My primary concern is that it works so well that I forget about it. This is often the case with many automations.
That is why I write documentation for myself.
I'm wondering what cloud provider² that works with rclone offers the most storage per dollar? Caveat: I only need 100GB.
² ideally in Europe
- Scaleway's new AWS S3 Glacier-like storage (75GB free, in Paris)
- OVH's regular object storage vs. "cloud archive" (multiple EU locations)
- Wasabi (S3 compatible, but prepays for 1TB) (in Amsterdam)
The "cold" storage options are obviously cheaper, but have bigger problems in my experience of playing nice with backup and sync solutions like rclone.
I personally use b2 with restic.
Other than that, it awesome how it works with so many data storage providers. If it helps anyone, the last time I looked at pricing (a couple months ago) IBM had the cheapest per GB cloud storage of all the providers. I already have 1TB of Google Cloud for $2/mo, so I'm using that to keep my life simple, however, it's slow as far as data stores go.
>Can rclone do bi-directional sync?
>No, not at present. rclone only does uni-directional sync from A -> B. It may do in the future though since it has all the primitives - it just requires writing the algorithm to do it
The difference between "copy" and "sync" is also a bit subtle:
> Copy files from source to dest, skipping already copied
> Make source and dest identical, modifying destination only.
That is, while "sync" may delete files on the destination so that it mirrors the source, copy will never do so.
I feel a better name for "sync" would have been "clone", conveying both the unidirectionality and the fact that it will make the destination like source.
You're technically not supposed to do this with a NAS but I only have about ~40GB of files so far. If/when I get into the "Many TB" territory, I'll figure something else out..
If you're not familiar with duplicity, it uses GPG to encrypt tarballs of your backup data locally and keeps an index of each tarball separately (also encrypted) which it caches. This reduces the provider API calls to just the encrypted bundles (payload, indexes), the software then works on the indexes locally to do comparisons of what it needs to back up and makes new bundles to upload. (restores as well, it's searching the locally decrypted index caches, not making API calls etc.)
Is anyone aware of a way to sync a remote directory to a local filesystem without authenticating, either with S3/drive or another cloud storage provider (and using rclone or another CLI tool)?
Web search shows that a bunch of Android clients exist for Rclone: the project's wiki points to ‘RCX’. will have to try it and see.
I dream occasionally of an encrypted file-level-Raid-5 made from free storage that the services have already bestowed on me.
I use Rclone on my Android device through Termux which works pretty well. Termux includes Rclone in its repo. I just set it up to `serve webdav` then access it through my file browser app which includes WebDAV support.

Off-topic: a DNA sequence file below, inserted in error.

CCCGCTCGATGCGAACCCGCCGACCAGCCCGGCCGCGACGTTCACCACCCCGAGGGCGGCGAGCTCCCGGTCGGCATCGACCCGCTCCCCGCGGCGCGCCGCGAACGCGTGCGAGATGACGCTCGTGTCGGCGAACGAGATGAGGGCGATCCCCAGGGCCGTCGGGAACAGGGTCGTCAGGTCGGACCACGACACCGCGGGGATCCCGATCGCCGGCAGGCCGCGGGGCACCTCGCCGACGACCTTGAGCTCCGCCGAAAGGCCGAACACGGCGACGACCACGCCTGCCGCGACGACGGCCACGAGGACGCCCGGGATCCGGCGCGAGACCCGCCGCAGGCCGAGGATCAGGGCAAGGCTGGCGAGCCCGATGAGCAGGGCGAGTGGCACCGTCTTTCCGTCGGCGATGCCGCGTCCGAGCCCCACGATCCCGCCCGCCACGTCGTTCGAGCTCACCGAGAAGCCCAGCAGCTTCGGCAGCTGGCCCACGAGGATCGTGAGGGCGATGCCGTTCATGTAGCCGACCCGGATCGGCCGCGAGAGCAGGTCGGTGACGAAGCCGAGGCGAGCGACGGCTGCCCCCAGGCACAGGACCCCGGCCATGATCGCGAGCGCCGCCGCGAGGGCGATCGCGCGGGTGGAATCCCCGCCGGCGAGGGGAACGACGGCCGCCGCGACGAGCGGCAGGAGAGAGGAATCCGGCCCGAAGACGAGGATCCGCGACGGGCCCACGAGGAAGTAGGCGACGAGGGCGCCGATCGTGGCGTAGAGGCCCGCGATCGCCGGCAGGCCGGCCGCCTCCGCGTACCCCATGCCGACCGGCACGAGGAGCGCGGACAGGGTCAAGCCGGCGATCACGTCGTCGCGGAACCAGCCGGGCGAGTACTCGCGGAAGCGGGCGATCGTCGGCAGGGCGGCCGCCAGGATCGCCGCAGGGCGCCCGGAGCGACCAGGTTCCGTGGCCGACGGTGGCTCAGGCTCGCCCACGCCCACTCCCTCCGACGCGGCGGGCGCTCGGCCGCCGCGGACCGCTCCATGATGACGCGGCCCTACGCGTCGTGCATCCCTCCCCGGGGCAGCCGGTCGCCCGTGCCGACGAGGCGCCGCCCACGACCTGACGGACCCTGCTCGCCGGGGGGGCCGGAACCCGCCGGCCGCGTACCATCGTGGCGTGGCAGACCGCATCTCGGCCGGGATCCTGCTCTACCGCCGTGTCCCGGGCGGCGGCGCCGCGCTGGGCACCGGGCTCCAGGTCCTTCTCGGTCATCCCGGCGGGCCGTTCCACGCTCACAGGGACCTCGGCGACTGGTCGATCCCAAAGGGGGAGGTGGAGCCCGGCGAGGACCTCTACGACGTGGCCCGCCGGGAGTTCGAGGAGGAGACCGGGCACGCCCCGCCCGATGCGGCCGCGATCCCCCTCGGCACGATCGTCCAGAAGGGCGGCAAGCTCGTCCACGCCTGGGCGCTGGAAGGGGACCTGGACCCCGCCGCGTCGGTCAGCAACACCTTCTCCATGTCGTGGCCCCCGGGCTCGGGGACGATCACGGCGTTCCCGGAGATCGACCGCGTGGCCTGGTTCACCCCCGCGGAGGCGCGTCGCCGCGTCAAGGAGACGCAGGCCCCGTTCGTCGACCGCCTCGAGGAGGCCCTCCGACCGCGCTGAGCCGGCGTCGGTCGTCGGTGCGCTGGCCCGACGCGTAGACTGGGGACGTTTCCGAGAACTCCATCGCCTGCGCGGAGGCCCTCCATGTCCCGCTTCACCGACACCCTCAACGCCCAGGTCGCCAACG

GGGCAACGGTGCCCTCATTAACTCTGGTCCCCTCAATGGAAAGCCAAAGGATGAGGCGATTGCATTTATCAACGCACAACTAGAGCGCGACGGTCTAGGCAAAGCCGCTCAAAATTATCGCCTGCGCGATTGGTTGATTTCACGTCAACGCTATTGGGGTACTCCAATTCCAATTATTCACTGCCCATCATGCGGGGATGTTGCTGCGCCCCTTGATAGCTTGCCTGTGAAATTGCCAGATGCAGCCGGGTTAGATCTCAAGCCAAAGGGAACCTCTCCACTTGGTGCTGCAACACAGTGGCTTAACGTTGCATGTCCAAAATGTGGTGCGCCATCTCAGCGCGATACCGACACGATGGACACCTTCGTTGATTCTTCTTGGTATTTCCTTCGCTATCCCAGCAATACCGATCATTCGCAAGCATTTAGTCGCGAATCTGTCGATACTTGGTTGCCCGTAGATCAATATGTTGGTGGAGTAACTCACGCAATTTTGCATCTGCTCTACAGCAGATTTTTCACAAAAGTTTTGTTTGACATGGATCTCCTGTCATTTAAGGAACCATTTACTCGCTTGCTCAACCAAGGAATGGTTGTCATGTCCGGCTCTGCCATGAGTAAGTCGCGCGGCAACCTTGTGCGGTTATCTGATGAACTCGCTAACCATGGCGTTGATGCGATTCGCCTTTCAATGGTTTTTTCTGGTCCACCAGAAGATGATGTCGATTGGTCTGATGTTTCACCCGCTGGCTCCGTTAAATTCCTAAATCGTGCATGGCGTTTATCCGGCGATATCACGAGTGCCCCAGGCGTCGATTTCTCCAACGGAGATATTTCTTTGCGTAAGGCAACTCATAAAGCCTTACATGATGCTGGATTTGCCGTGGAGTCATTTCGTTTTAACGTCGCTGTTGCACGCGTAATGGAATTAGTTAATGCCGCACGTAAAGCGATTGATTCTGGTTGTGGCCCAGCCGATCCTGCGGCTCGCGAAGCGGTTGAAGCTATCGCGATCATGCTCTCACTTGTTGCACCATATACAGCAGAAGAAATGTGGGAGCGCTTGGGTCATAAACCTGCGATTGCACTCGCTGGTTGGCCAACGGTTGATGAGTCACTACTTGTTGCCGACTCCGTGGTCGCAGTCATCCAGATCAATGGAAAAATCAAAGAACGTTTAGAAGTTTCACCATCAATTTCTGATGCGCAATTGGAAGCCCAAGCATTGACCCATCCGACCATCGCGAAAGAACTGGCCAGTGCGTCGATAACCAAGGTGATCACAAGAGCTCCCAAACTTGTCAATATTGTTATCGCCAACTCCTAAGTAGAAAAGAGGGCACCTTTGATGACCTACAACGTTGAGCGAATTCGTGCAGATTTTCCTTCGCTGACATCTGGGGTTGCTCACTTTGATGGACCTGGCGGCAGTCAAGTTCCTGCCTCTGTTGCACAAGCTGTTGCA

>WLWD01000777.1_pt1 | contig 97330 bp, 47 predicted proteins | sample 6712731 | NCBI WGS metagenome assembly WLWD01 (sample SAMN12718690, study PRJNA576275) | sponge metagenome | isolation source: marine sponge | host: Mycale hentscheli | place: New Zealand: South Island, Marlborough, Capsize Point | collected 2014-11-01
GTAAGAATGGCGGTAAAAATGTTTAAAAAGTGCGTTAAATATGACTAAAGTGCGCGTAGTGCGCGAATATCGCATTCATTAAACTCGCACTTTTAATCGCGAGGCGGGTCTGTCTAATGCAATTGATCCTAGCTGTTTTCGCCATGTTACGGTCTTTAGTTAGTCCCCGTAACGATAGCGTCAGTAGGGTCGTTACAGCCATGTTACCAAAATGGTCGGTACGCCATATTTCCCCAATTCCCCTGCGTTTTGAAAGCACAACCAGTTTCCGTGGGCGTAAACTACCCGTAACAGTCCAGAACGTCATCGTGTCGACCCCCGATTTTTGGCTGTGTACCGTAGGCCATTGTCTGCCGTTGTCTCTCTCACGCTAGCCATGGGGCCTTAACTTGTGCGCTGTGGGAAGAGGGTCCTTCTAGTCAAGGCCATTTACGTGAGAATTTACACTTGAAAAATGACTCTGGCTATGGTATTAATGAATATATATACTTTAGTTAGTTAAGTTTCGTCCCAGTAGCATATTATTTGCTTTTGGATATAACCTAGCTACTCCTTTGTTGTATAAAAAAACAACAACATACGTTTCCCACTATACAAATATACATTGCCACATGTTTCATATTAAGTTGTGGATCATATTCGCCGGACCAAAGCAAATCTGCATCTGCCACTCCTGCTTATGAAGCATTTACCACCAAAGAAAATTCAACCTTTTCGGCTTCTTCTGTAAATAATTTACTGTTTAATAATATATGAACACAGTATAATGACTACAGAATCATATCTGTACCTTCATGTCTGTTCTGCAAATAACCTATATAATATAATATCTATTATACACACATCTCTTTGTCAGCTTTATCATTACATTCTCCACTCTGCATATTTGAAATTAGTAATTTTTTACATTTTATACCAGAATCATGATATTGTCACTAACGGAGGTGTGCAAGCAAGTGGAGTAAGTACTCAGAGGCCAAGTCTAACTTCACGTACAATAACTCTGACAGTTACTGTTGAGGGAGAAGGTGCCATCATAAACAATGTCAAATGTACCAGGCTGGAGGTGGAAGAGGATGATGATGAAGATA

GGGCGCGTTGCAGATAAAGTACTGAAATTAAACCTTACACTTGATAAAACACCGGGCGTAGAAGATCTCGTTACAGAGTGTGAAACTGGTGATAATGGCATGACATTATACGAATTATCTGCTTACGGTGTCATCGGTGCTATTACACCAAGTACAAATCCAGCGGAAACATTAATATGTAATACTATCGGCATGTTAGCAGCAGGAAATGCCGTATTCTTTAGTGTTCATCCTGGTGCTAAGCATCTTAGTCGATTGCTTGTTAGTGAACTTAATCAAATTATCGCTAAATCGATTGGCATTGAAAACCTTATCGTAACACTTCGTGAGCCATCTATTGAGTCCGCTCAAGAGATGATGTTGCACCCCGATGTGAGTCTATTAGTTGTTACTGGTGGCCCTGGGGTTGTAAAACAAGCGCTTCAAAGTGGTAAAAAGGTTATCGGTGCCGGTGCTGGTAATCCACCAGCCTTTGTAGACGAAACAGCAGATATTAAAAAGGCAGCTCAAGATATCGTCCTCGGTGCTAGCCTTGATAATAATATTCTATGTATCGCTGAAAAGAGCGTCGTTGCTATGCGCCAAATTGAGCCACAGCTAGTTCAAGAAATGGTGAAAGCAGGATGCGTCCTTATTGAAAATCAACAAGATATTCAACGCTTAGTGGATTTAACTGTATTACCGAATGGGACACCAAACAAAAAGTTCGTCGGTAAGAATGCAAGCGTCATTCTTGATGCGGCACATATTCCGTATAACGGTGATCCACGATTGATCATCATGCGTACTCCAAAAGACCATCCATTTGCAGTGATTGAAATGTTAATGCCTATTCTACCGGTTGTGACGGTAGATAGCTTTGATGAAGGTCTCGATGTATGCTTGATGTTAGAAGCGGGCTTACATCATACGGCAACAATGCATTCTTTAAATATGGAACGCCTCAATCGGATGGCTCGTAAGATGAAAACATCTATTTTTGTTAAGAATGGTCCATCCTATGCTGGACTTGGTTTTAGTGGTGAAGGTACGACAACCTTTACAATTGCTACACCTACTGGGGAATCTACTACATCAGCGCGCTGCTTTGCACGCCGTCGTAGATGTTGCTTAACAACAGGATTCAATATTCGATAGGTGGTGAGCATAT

*  https://github.com/rclone/rclone/issues/1647
*  https://github.com/termux
*  https://github.com/termux/termux-packages/tree/master/packag...
I've thought about including Cryptomator support in the app by reusing the java libaries, but licensing issues make that hard. Support in rclone itself would be really great.
BTW: RCX exposes serve as well, and will get Storage Access Framework (SAF) support in the near future. When it works, SAF seems like magic.
*  https://imgur.com/a/cppw03f
I also have this RAID idea, because the free offers are a marketing tool, and providers have no problem shutting off rclone access even for paying customers (happened with Amazon Cloud Drive, Yandex Disk).
There is currently a beta of new remote type "multiwrite union" (RAID-1 style). But for RAID-5, storage is just too cheap - some providers are as low as $5/TB-month.
All of my workstation (laptop/desktop) have dropbox installed and yet dropbox is not available for FreeBSD.
This is where rclone come to the rescue. There might be other software that can take the role of dropbox client but rclone gives me the flexibility of switching to other provider if I decided to do so in the future.
Bless the author of rclone.
Seems like both support deduplication, which I thought was the advantage of Borg
Borg is for backups. It doesn't support any storage provider.
One can use both of them jointly, creating borg backups and saving them on GDrive for example.
You do something like this
rclone sync /path/to/source remote:destination/current --backup-dir remote:destination/$(date -I)
So for historical backups you can have deduplication, but rclone doesn't support deduplication within the sync though, so if you have two identical files within a directory, rclone will upload them both.
I don't know Borg very well but you can use it to back up to an rclone mount. I did look into making a borg server for rclone so it could speak borg protocol directly over ssh. It wouldn't be too hard, but the protocol isn't documented so it would mean reverse engineering the python code.
rclone also works smoothly with CI servers.